As the Airbus A340 and A380 quad jets are increasingly leaving airline fleets around the world, twinjets will be most of the aircraft we see in the skies moving forward. In terms of Airbus aircraft, the A330 and A350 are the planemaker’s twin-engine, widebody offerings. But how might new planespotters tell these two aircraft apart?
Both aircraft are twin-engine widebodies. However, that’s really where the similarities end. The shortest A350, the A350-900, is longer than the longest A330, the A330-900 (and its older A330-300 equivalent). We’ll go over the two main characteristics to look for when trying to tell the A330 and A350 apart from each other.
The aircraft nose
The first distinguishing feature for the two jets is the aircraft nose – which may be difficult to put into words, but we’ll do our best.
On the A350, the nose takes a more streamlined shape, blending quite well (but not completely) into the cockpit windows. The ‘point’ of its nose extends lower than that of the A330.
For both the A330ceo and A330neo, the ‘point’ of the aircraft’s nose comes out higher than the A350. It protrudes much more distinctly from the cockpit windows as somewhat of a ‘bullet’ shape separate from the glass above it.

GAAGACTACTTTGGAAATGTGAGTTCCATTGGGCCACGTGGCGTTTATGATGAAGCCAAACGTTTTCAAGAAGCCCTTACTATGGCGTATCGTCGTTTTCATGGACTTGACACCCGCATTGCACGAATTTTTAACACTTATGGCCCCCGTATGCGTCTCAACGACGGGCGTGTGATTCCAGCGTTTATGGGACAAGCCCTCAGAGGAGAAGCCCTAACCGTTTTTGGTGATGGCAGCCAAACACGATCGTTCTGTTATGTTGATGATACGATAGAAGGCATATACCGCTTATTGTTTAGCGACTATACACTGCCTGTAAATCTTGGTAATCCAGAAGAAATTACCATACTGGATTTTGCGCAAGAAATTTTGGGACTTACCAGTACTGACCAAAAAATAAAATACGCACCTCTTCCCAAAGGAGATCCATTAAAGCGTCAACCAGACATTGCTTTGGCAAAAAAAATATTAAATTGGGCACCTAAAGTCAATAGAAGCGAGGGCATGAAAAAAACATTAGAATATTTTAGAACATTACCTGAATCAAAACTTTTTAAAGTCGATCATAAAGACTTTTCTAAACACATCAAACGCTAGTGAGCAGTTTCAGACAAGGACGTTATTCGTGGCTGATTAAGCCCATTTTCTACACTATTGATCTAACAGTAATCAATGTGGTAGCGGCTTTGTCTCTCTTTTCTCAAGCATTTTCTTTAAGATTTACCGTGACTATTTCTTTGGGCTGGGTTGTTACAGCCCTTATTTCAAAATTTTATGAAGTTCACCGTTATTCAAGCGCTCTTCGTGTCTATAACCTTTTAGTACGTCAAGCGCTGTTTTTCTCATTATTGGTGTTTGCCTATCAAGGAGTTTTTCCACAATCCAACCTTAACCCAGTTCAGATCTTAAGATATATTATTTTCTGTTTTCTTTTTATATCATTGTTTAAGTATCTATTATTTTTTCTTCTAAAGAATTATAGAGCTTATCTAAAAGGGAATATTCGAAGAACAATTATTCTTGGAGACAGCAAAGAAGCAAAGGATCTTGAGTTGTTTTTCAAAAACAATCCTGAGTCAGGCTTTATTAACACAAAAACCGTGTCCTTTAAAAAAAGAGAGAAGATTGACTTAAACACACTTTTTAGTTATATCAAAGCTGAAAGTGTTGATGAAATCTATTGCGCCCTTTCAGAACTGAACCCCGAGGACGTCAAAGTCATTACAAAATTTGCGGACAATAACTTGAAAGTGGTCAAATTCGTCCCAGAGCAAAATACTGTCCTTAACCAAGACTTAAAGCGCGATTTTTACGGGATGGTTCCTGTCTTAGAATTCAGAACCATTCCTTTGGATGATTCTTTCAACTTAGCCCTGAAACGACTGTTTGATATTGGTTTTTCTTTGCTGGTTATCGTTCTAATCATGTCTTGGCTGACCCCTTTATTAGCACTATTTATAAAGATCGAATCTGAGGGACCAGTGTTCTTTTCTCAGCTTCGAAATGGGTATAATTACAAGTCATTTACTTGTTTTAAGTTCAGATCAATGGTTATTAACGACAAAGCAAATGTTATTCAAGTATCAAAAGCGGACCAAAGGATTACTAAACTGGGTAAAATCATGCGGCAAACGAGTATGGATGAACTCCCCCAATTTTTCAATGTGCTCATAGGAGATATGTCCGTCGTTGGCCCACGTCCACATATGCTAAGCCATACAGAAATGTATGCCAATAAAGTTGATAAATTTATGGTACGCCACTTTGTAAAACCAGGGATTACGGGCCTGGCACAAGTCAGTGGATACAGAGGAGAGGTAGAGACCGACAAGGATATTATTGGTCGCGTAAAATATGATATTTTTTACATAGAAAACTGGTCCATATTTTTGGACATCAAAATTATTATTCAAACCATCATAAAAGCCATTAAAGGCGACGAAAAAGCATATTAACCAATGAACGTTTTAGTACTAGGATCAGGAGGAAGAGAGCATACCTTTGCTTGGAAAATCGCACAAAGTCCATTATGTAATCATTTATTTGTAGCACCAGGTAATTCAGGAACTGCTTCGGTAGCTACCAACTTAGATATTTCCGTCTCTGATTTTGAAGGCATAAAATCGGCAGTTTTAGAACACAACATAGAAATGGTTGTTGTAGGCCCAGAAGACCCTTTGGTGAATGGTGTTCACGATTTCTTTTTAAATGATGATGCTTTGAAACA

The second defining characteristic are aircraft winglets – or what Airbus calls ‘sharklets.’
On the new Airbus A350, these drag and noise-reducing devices extend 5.20 meters from the leading-edge attachment to its rear tip. Their presence gives the aircraft a total wingspan of 64.8 meters or 212 feet.
The A350’s sharklets are much more ‘vertical’ and ‘turned-up’ than those of the A330ceo and A330neo.
The A330 also has wingtip devices on the end of its wings. However, these take a noticeably different shape and curve from those of the A350. On the A330neo, these also curve up but have less of a bend. This is displayed quite clearly on the image below, which shows the A330neo’s winglet on the left and the A350’s on the right. As you can see, it’s closer to a 45 degree-bend on the A330neo, while on the A350, it’s closer to 85 degrees.
“When the first A330neo (New Engine Option) jetliner takes to the skies this year, it will mark the latest use of Airbus’ Sharklets™ – those graceful-looking upturned wingtip extensions that save fuel by reducing drag while also lowering noise emissions by improving take-off performance.” -Airbus (2017)
Then there are the winglets of the older-generation A330ceo, which are completely different from those shown above.
Looking a lot less ‘graceful’ than their newer counterparts, these winglets are angular in shape, forming a well-defined trapezoid (or trapezium for those outside North America).
For aircraft lovers, planespotting can be a fun activity, made all the more enjoyable when you can tell different models of aircraft apart from one another. Hopefully, this article removes all doubt when trying to identify some of Airbus’ core widebody jets.
What are your favorite defining features of an aircraft? Let us know in the comments.